This study focuses on students studying in UK. The analysis that was constructed focused in three key areas. Firstly, it took into consideration the place that its specific lives or live. The hypothesis was that folks that lived in towns would much more likely have positive attitudes toward immigration, than people who reside in villages and towns. Subsequently, it was thought that the politics views of the average person will impact in his/her attitude toward immigration. On this question, it was hypothesized that folks that support the liberal democrat party will have significantly more positive attitudes than people that support the labour or conservative party. Lastly, traveling outside UK was thought that it has a direct effect on the individuals' frame of mind toward immigration. With this question it was assumed that individuals' that possessed travelled outside UK several times would have more positive attitudes toward immigration than the ones that didn't.



The questionnaire contains four questions. The first question was "what is the general frame of mind towards immigration"? The response was either positive or negative, and the individuals had to tick one the boxes. Another question was "which political party best includes your views"? In such a question there were three available answers and the members were required to tick one of the boxes. With this question we assumed that Liberal Democrats will have significantly more positive attitudes toward immigration than the Labour and Traditional celebrations. Third question was "how will you describe the place where you live"? Again we've three available answers and individuals have to tick on. On this question people that resided in a city would become more likely to have positive thoughts of immigration than individuals who live in towns and villages. Third question was "how many countries have you seen outside UK"? On this question we assumed that folks who've travelled more in another country could have more positive attitudes towards immigration.

Participants and Procedure

Twenty undergraduate students at Swansea University had taken part in the questionnaire (14 woman and 6 guy) aged between 18 and 28.

The participants were given a questionnaire to complete. It had been emphasized to them that their results will be cared for in the strictest confidence, and that they will not be divulged to anyone in a fashion that allows their identification. Also the individuals were told that there surely is no "right" or "wrong" answer to the questions plus they should give their immediate response to the individual items, rather than creating a careful thought out and deliberate response.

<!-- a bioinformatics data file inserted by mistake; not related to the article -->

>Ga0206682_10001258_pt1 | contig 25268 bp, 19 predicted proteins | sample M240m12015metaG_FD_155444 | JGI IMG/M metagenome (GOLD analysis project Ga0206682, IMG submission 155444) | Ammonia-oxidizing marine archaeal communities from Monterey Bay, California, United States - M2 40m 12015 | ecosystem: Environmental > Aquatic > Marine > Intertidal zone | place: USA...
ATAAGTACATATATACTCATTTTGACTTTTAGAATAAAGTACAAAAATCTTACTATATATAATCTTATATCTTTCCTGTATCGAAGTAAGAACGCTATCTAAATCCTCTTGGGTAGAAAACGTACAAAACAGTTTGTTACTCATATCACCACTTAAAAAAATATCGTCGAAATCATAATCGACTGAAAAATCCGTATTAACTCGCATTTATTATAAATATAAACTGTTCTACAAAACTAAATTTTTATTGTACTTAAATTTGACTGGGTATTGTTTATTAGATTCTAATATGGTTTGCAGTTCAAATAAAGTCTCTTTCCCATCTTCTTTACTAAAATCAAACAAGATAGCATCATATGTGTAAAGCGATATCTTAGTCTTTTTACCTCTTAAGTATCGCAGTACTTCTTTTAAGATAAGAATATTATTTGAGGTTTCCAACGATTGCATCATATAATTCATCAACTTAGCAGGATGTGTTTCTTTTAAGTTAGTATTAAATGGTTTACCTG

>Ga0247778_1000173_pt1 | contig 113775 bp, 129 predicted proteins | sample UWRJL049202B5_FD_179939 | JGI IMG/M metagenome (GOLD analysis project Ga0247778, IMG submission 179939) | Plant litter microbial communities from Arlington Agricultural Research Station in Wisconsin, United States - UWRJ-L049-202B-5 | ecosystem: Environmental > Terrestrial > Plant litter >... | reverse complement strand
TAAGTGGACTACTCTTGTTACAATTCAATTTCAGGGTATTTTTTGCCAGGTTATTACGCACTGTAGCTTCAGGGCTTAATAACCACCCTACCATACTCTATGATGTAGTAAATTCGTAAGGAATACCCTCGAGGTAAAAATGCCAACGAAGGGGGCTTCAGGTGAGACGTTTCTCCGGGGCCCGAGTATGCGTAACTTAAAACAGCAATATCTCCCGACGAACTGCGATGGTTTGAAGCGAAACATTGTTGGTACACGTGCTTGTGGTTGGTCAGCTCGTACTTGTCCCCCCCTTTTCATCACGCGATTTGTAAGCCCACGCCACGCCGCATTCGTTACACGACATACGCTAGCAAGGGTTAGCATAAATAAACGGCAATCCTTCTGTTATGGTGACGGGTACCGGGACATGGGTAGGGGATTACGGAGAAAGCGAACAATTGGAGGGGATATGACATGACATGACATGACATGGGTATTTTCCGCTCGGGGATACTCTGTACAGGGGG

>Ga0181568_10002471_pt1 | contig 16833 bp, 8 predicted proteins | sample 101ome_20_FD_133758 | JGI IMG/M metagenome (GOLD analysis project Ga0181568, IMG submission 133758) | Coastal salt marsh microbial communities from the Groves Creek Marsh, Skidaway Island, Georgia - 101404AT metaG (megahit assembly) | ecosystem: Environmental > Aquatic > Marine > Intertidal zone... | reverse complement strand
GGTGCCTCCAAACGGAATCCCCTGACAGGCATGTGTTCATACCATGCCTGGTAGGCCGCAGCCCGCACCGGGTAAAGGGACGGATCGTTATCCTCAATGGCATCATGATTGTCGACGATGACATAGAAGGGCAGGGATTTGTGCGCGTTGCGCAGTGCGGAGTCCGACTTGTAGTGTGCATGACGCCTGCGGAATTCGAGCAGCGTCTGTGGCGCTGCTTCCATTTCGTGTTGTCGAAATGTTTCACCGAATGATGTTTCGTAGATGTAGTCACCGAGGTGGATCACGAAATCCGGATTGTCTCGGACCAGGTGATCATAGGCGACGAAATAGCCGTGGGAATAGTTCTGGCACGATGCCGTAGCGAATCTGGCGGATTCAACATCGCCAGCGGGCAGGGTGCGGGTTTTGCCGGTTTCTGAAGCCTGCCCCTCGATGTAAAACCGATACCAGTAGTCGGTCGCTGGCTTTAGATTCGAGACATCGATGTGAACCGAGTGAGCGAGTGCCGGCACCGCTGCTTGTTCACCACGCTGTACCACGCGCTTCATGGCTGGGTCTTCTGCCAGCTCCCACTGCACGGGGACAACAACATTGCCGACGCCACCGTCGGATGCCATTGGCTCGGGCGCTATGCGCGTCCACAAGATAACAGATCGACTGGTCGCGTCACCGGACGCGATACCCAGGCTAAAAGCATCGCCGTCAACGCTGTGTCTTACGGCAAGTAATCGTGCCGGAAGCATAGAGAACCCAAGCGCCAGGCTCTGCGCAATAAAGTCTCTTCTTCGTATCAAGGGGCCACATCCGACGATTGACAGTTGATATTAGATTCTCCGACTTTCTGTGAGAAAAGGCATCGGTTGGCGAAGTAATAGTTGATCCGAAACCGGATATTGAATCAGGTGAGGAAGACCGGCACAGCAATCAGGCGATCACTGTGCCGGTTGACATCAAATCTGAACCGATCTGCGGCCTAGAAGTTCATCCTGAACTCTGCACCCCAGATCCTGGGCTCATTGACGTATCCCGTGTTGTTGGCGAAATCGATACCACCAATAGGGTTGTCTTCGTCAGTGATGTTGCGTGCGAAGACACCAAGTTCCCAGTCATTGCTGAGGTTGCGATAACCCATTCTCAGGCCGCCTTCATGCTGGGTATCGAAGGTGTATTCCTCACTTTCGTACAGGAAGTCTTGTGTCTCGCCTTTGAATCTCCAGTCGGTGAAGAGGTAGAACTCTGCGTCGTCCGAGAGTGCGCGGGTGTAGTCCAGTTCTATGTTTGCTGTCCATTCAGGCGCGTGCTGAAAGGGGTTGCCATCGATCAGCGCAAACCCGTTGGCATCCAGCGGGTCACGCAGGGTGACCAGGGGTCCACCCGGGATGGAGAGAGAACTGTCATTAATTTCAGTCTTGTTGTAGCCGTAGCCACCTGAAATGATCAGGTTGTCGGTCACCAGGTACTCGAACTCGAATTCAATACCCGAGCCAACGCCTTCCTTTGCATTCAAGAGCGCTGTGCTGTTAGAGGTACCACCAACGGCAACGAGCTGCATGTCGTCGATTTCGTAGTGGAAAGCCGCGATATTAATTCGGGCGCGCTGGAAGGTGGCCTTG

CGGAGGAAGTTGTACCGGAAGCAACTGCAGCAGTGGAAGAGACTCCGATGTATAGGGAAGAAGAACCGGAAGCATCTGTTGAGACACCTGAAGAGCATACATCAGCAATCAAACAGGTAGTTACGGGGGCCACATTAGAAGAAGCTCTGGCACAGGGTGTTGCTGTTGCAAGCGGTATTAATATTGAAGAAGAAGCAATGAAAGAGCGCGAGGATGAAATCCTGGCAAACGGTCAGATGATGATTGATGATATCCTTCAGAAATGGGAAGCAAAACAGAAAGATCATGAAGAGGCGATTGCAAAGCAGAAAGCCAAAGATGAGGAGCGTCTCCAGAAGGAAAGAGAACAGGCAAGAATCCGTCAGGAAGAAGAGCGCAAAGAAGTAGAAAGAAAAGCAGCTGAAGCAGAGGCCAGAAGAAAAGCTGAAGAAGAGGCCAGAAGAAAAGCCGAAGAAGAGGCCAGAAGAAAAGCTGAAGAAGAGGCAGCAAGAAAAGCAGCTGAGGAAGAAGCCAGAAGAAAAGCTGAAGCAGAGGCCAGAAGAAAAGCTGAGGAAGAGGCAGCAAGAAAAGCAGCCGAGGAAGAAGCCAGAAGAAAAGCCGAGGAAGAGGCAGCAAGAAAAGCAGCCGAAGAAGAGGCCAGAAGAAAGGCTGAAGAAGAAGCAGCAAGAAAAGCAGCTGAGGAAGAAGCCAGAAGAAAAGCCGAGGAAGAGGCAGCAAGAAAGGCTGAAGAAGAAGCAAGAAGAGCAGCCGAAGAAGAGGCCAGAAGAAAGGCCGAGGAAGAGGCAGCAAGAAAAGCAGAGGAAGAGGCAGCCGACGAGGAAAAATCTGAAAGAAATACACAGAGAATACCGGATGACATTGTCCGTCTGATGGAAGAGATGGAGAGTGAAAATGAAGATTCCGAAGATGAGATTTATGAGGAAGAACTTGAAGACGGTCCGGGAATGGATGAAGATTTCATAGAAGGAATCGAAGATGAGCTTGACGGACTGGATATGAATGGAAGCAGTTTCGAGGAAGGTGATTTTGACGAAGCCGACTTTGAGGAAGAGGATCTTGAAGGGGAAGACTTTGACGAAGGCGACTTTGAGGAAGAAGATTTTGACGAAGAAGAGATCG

Using Rx C Chi Square Test of relationship we found that for the political views the critical value was. 29. For the countries been to we also found that critical value was. 29. Last but not least, for the place that its individual lives, critical value was 3. 07. Looking at it to the critical value of chi square=5. 99 we can conclude that there surely is not factor in all the questions. Therefore, participant's behaviour towards immigration were not significant, whether where they was raised, what political get together they support and how many times they have travelled overseas.


The leads to this study weren't significant to support our hypothesis. In all the questions the critical value was lower than the chi-squares' critical value, but we must take into consideration that there were three or more cells that got an expected consistency of less then three that could explain why none of the results were significant.

Even though our hypothesis cannot be reinforced while doing the chi-square test of relationship some of the results could be very useful. Within the first question which was about the politics party which each individual holds, from the 20 students that participated in the study ten of these supported liberal democrats, and eight of these had positive attitudes towards immigration. Considering liberal democrats' politics views this result supports our hypothesis. In the next question where in fact the participants had to describe the place they resided, we found that most of them resided in towns and town and only 1 in a city. Our hypothesis here was that people that lived in cities may possibly have significantly more positive attitudes about immigration since they would need to associate with an increase of immigrants, plus they would be more open up minded, than they might if they lived in a village or a town. Since only one person lives in a city our hypothesis cannot be argued. Nineteen of the individuals reside in villages and towns and the majority of them have positive behaviour toward immigration which does not support our assumption. Last but not least, in the question of just how many countries have they went to outside UK, we hypothesised that the people that had been outside UK several times could have more positive behaviour towards immigration than those that had never remaining the region. Seventeen of the individuals experienced travelled more four times outside UK and twelve of these had positive attitudes toward immigration which supports our hypothesis.

In future studies, to provide greater results we should have each individual complete the questionnaire alone and not among other people. Some individuals might have given incorrect replies because they might not want other people to think that they are really racists. Another thing we should consider is where every individual lives. We could claim our hypothesis better if we'd equal amount of folks living in places, towns and villages. The exact same could be said for people that contain travelled abroad often, several times, or have not travelled at all. Lastly we have to have similar amount of people to compare if gender is important in behaviour toward immigration.